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Description: It is generally accepted that the information necessary to specify the native, functional, three-dimensional structure of a protein is encoded entirely within its amino acid sequence; however, efficient reversible folding and unfolding is observed only with a subset of small single-domain proteins. Refolding experiments often lead to the formation of kinetically-trapped, misfolded species that aggregate, even in dilute solution. In the cellular environment, the barriers to efficient protein folding and maintenance of native structure are even larger due to the nature of this process. First, nascent polypeptides must fold in an extremely crowded environment where the concentration of macromolecules approaches 300-400 mg/mL and on average, each ribosome is within its own diameter of another ribosome (1-3). These conditions of severe molecular crowding, coupled with high concentrations of nascent polypeptide chains, favor nonspecific aggregation over productive folding (3). Second, folding of newly-translated polypeptides occurs in the context of their vehtorial synthesis process. Amino acids are added to a growing nascent chain at the rate of -5 residues per set, which means that for a 300 residue protein its N-terminus will be exposed to the cytosol {approx}1 min before its C-terminus and be free to begin the folding process. However, because protein folding is highly cooperative, the nascent polypeptide cannot reach its native state until a complete folding domain (50-250 residues) has emerged from the ribosome. Thus, for a single-domain protein, the final steps in folding are only completed post-translationally since {approx}40 residues of a nascent chain are sequestered within the exit channel of the ribosome and are not available for folding (4). A direct consequence of this limitation in cellular folding is that during translation incomplete domains will exist in partially-folded states that tend to expose hydrophobic residues that are prone to aggregation and/or misfolding. Thus it is not surprising that, ...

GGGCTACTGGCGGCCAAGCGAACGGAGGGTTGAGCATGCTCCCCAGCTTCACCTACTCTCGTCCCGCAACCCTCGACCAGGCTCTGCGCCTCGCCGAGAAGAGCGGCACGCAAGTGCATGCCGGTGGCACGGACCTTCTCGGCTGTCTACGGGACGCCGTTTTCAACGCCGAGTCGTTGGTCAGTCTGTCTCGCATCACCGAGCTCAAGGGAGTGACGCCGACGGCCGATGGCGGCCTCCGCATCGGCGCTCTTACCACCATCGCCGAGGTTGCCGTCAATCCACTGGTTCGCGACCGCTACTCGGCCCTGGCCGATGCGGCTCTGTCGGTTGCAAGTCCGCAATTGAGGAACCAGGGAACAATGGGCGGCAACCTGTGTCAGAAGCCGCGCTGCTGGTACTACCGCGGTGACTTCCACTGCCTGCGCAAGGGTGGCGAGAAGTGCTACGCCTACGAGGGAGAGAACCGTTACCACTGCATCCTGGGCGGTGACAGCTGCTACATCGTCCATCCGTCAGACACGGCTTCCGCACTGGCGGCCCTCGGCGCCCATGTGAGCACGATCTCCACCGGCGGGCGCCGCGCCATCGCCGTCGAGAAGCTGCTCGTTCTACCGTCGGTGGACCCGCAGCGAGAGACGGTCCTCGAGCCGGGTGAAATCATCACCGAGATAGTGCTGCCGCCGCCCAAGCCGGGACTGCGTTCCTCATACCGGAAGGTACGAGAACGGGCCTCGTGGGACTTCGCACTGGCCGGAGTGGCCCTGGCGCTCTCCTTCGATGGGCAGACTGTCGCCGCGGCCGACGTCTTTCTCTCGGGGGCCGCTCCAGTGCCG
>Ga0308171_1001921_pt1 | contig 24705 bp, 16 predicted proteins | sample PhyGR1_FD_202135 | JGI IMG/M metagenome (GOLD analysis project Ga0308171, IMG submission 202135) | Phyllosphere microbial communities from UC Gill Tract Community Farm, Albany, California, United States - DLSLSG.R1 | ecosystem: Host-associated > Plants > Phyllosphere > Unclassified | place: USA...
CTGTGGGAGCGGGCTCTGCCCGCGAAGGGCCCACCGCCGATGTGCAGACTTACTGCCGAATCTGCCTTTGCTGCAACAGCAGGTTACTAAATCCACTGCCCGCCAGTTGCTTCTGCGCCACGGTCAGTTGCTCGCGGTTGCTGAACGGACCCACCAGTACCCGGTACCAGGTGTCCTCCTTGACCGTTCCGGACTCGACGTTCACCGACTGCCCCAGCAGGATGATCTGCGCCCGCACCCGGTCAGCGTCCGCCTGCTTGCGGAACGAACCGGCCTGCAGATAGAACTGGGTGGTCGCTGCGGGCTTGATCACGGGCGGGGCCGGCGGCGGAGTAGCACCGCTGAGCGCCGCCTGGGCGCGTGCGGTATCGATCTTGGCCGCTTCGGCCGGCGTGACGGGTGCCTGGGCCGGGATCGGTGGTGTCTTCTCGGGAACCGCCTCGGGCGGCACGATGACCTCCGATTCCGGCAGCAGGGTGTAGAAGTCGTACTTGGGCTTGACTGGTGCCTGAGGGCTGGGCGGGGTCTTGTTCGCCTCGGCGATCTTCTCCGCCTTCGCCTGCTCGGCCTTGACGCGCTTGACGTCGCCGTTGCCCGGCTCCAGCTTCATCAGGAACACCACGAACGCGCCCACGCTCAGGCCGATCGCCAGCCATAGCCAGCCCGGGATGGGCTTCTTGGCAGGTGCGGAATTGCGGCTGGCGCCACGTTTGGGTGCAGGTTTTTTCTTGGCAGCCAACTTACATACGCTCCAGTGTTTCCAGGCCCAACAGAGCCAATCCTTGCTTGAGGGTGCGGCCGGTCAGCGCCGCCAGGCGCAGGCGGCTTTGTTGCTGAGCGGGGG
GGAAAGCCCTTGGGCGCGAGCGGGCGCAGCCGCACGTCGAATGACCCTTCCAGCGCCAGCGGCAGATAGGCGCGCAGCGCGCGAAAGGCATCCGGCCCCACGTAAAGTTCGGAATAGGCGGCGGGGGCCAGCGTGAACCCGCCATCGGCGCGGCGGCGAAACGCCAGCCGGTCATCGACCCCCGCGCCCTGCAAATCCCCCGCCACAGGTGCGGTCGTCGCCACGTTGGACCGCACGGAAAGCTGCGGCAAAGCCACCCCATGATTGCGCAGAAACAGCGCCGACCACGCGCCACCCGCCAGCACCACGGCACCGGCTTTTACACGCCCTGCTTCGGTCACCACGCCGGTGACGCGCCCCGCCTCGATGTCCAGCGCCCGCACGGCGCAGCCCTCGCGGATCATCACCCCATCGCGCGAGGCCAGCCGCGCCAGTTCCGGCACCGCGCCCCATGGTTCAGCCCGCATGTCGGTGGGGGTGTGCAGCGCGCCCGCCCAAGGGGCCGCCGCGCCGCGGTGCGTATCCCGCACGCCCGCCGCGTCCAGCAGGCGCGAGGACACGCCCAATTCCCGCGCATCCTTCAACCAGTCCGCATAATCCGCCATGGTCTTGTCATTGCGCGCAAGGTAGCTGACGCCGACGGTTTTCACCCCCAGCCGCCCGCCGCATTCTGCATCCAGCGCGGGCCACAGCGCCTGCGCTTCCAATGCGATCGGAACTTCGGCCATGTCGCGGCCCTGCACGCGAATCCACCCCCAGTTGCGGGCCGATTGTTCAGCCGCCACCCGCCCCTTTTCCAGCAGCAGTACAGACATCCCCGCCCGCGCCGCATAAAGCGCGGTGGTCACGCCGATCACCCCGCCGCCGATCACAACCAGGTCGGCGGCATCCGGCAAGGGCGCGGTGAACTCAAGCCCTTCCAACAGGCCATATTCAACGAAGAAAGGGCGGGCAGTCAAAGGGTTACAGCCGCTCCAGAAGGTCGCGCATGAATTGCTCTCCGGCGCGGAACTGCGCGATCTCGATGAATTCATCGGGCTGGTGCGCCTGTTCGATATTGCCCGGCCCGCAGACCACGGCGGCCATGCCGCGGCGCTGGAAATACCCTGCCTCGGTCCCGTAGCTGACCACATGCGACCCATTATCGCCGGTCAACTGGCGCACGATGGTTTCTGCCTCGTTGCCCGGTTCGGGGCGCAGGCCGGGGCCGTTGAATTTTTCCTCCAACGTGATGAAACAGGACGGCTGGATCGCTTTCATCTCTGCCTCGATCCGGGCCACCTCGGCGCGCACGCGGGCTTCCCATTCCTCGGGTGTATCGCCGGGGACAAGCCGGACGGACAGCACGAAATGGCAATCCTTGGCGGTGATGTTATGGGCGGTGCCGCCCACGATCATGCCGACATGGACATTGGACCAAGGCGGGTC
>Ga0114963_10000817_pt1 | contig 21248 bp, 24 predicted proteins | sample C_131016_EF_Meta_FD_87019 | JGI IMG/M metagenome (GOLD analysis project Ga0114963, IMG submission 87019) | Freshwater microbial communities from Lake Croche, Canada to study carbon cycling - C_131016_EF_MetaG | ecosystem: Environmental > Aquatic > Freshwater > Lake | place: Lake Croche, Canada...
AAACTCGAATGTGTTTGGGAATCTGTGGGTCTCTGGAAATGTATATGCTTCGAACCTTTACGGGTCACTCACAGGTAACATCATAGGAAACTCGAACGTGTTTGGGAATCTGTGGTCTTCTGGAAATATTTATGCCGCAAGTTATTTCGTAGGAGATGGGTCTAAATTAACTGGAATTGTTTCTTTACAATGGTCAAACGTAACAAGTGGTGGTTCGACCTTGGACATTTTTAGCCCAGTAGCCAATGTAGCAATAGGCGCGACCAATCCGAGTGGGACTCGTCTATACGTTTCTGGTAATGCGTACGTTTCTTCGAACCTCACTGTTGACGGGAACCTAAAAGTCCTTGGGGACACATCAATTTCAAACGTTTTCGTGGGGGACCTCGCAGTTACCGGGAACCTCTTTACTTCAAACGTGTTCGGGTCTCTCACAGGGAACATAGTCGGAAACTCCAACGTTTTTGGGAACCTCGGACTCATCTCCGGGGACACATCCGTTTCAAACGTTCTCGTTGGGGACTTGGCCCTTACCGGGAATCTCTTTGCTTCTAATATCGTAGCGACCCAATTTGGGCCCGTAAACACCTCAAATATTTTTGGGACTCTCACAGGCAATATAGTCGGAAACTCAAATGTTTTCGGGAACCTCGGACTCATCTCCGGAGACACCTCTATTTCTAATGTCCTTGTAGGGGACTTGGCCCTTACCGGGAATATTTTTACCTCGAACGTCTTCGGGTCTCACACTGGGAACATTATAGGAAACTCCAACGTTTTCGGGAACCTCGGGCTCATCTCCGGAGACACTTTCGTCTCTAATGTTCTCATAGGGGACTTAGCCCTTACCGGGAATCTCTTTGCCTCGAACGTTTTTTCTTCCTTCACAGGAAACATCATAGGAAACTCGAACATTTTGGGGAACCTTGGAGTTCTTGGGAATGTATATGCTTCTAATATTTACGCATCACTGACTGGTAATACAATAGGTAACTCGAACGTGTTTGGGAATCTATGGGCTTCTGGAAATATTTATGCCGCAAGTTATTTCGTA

Date: December 3, 2001
Creator: Flanagan, J. M. & Bewley, M. C.

Modeling the Reactions of Energetic Materials in the Condensed Phase

Description: High explosive (HE) materials are unique for having a strong exothermic reactivity, which has made them desirable for both military and commercial applications. Although the history of HE materials is long, condensed-phase properties are poorly understood. Understanding the condensed-phase properties of HE materials is important for determining stability and performance. Information regarding HE material properties (for example, the physical, chemical, and mechanical behaviors of the constituents in plastic-bonded explosive, or PBX, formulations) is necessary in efficiently building the next generation of explosives as the quest for more powerful energetic materials (in terms of energy per volume) moves forward. In addition, understanding the reaction mechanisms has important ramifications in disposing of such materials safely and cheaply, as there exist vast stockpiles of HE materials with corresponding contamination of earth and groundwater at these sites, as well as a military testing sites The ability to model chemical reaction processes in condensed phase energetic materials is rapidly progressing. Chemical equilibrium modeling is a mature technique with some limitations. Progress in this area continues, but is hampered by a lack of knowledge of condensed phase reaction mechanisms and rates. Atomistic modeling is much more computationally intensive, and is currently limited to very short time scales. Nonetheless, this methodology promises to yield the first reliable insights into the condensed phase processes responsible for high explosive detonation. Further work is necessary to extend the timescales involved in atomistic simulations. Recent work in implementing thermostat methods appropriate to shocks may promise to overcome some of these difficulties. Most current work on energetic material reactivity assumes that electronically adiabatic processes dominate. The role of excited states is becoming clearer, however. These states are not accessible in perfect crystals under realistic pressures and temperatures, but may still be accessed through defects or other energy localization mechanisms.
Date: December 3, 2003
Creator: Fried, L. E.; Manaa, M. R. & Lewis, J. P.